Winter is the perfect time to explore the natural stone shelters where native Arkansans once lived
The sometimes haunting American realism of Andrew Wyeth, the contemporary expressionist faces of British artists, the South of the 1930s as captured by Eudora Welty’s photographs. Contemporary graphic works from national artists. Political posters by Robert Rauschenberg and Arkansas college students.
Count these and others as the main draws this fall for Central Arkansas’s art lovers to get out and about, including to galleries in Fayetteville, Conway and Jonesboro.
Closer to home, on Sept. 22, the Arkansas Arts Center opens its major show for the season, “Something waits beneath it,” watercolors, tempera paintings, illustrated letters and ink sketches made by Wyeth from 1939 to 1969.
Arts Center Director Ellen Plummer said the American realist’s work is “undergoing one of its period reassessments” by the critics; “Something waits beneath it,” featuring seldom-exhibited work from Wyeth’s time on the Maine coast and in eastern Pennsylvania, allows Arkansas viewers to do the same.
The show was organized by the Delaware Art Museum in Wilmington, and will stay at the Arts Center through December. Admission is $6 ($4 for children) for nonmembers; members get in free.
Opening Sept. 15 at the Arts Center is “Chaim Gross: 100 Works on Paper,” two-dimensional works by the famed carver of figurative moving sculpture. The show traces seven decades of Gross’ work and was organized by the Renee and Chaim Gross Foundation Inc. of New York City and curated by Townsend Wolfe, former director of the Arts Center. Wolfe will give a gallery talk on the show at 6:30 p.m. Oct. 12 in the Jeannette Edris Rockefeller Gallery.
For more information, call 372-4000 or visit online at www.arkarts.com.
“Face to Face: The Borchard Collection of British Self-Portraits in the 20th Century,” now on exhibit at the Walton Arts Center in Fayetteville, is composed of 100 portraits by artists (five of them women) whose names aren’t likely to be recognized here but who’ve, for the most part, gotten critical acclaim in Great Britain. Ruth Borchard, a refugee from Hitler’s Germany, started buying “outsider” portraits in the 1950s — some of them the first works the artists ever sold — and preferred Expressionists to “anything smacking of America,” according to a biographer. She never paid more than 22 British pounds for a portrait. The exhibit, organized by a London gallery, runs through Nov. 25.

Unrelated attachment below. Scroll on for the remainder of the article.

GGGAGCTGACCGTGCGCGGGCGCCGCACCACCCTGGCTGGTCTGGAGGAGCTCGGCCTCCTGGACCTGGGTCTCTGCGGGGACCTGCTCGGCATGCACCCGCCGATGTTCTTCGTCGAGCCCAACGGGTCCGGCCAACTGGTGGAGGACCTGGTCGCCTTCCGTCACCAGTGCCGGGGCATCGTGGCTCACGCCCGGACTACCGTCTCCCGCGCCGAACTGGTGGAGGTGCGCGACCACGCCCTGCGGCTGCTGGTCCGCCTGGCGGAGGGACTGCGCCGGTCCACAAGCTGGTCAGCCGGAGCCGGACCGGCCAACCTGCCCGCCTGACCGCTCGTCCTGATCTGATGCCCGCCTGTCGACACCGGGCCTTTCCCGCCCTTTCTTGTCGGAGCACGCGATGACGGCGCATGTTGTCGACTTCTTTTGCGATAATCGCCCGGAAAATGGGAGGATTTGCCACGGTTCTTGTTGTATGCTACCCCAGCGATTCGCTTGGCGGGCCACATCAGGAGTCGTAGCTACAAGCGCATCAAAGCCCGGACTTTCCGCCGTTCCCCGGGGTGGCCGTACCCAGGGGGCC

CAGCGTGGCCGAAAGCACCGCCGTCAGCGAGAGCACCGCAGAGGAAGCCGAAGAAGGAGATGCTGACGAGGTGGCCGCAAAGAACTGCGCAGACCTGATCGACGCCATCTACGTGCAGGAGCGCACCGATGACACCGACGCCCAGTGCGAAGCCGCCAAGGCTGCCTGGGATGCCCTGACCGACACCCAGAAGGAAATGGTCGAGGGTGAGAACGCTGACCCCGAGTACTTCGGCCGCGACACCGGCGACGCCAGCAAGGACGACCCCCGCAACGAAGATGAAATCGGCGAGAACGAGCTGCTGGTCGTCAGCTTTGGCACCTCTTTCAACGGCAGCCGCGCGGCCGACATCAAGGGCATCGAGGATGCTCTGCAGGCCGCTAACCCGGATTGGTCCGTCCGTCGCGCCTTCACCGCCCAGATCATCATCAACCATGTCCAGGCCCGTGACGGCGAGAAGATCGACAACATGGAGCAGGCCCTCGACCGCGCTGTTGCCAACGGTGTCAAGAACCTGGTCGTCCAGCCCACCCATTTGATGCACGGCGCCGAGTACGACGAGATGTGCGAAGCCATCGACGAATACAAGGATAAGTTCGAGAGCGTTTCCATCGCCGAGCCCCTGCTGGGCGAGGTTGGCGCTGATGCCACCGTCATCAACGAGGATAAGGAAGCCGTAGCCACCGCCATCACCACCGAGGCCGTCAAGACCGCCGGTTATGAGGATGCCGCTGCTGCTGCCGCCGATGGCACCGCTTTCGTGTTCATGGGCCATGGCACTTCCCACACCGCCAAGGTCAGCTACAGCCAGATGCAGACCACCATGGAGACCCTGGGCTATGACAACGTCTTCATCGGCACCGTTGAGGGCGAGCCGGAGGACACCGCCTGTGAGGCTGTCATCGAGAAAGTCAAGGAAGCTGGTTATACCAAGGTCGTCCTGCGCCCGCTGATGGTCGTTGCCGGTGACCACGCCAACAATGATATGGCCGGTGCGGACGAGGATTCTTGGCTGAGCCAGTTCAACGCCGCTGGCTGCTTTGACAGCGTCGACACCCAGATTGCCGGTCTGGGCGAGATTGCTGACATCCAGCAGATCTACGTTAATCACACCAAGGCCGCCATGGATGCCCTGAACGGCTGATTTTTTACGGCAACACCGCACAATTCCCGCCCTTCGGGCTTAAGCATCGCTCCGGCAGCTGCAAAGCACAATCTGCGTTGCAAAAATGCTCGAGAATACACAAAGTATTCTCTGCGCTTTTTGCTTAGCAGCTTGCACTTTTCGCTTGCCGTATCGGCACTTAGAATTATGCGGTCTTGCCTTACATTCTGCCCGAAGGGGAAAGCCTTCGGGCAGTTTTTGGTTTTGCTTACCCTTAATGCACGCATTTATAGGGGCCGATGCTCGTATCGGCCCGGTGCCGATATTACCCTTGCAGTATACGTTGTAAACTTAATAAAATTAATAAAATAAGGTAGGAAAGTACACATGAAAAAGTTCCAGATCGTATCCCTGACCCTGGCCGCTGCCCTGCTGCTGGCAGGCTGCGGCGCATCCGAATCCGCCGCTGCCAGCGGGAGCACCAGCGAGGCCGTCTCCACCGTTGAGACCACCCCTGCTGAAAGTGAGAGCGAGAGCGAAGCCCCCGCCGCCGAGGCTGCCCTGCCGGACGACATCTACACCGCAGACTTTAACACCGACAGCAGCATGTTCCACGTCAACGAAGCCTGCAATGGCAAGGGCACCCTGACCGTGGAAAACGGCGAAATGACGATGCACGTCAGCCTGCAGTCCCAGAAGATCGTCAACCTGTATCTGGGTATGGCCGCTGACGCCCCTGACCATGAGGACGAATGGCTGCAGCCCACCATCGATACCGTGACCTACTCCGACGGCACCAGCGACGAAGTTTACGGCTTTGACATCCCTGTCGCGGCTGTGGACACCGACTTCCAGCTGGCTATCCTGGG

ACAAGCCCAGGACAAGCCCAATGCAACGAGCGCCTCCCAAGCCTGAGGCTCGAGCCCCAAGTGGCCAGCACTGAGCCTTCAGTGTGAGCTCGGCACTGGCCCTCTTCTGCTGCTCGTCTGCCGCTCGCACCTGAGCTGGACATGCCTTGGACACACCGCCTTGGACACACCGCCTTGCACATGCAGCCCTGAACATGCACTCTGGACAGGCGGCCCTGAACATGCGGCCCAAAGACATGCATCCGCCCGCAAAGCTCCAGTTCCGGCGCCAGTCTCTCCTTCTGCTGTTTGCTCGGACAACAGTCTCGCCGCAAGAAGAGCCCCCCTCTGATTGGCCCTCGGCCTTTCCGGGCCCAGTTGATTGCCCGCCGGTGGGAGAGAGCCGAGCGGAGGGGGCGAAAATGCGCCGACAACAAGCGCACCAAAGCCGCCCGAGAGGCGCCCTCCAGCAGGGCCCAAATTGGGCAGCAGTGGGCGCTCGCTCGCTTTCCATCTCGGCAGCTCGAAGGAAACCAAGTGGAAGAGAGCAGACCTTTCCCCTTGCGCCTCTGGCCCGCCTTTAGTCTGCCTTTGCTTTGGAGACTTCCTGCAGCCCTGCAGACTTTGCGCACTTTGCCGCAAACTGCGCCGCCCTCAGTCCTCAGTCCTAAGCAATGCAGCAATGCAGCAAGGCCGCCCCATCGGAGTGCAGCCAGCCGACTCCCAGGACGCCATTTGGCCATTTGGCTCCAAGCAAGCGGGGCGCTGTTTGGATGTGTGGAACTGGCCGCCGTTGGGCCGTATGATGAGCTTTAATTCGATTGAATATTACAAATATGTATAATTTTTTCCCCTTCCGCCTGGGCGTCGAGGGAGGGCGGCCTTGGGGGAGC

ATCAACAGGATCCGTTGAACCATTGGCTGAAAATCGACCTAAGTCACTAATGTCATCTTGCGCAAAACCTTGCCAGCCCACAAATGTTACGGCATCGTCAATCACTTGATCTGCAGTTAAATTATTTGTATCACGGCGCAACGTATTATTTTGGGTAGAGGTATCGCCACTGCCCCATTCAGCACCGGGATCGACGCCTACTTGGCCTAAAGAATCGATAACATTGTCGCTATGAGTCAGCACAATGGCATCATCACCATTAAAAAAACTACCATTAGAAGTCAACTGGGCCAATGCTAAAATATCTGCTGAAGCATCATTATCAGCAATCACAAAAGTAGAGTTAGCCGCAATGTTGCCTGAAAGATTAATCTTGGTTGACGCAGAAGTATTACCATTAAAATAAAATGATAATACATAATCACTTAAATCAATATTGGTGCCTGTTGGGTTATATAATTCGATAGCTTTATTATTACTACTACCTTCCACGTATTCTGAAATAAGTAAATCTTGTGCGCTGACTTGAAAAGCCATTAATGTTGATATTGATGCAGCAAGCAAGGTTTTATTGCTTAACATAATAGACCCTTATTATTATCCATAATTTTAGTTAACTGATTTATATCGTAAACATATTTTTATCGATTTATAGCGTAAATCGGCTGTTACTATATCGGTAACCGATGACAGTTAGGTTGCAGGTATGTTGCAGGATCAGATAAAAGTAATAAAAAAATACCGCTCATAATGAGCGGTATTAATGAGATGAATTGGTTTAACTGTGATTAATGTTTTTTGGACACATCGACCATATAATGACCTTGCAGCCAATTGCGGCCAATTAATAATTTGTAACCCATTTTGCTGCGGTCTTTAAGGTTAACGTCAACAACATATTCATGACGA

The Walton follows that show with the exhibit “Passionate Observer: Photographs by Eudora Welty,” a show of more than 50 photos Welty took in the 1930s, in December. For more information, call 479-443-9216, or check out the gallery listings at www.waltonartscenter.org.
Aficionados of printmaking will want to head to Jonesboro this fall for Arkansas State University’s “2006 Delta National Small Prints Exhibition,” its nationally recognized juried show that opens Oct. 19. Etchings and lithographs by artists from all over the country will be featured in the show. Judith Hecker, assistant curator for prints and illustrated books at the Museum of Modern Art in New York City, juried the exhibition. The show runs through Nov. 17 in the Bradbury Gallery. For more information, call Les Christensen, 870-942-3471.
In Conway, the Baum Gallery at the University of Central Arkansas will mount “2006 Baum MFA Biennial Competitive: Juried Bodies of Work” Thursday, Sept. 14. The show, judged by David S. Rubin, curator of visual arts at the Contemporary Arts Center in New Orleans, features MFA thesis work: drawings and paintings by Judy Rushin (Georgia State) and photographs by Jaime Kennedy (Ohio State). The artists will give gallery talks and classes Oct. 17 and 18; the show runs through Oct. 26.
The Baum also opens two shows on political posters Thursday: “Robert Rauschenberg, Artist-Citizen: Posters for a Better World,” the artist’s own posters, created between 1969 and 1996, and the award winners from STAND2006, Arkansas’s first college-level social-issue poster design competition.
To learn more about the Baum’s fall lineup, call Barbara Satterfield at 501-450-5793 or go to http://www.uca.edu/cfac/baum.
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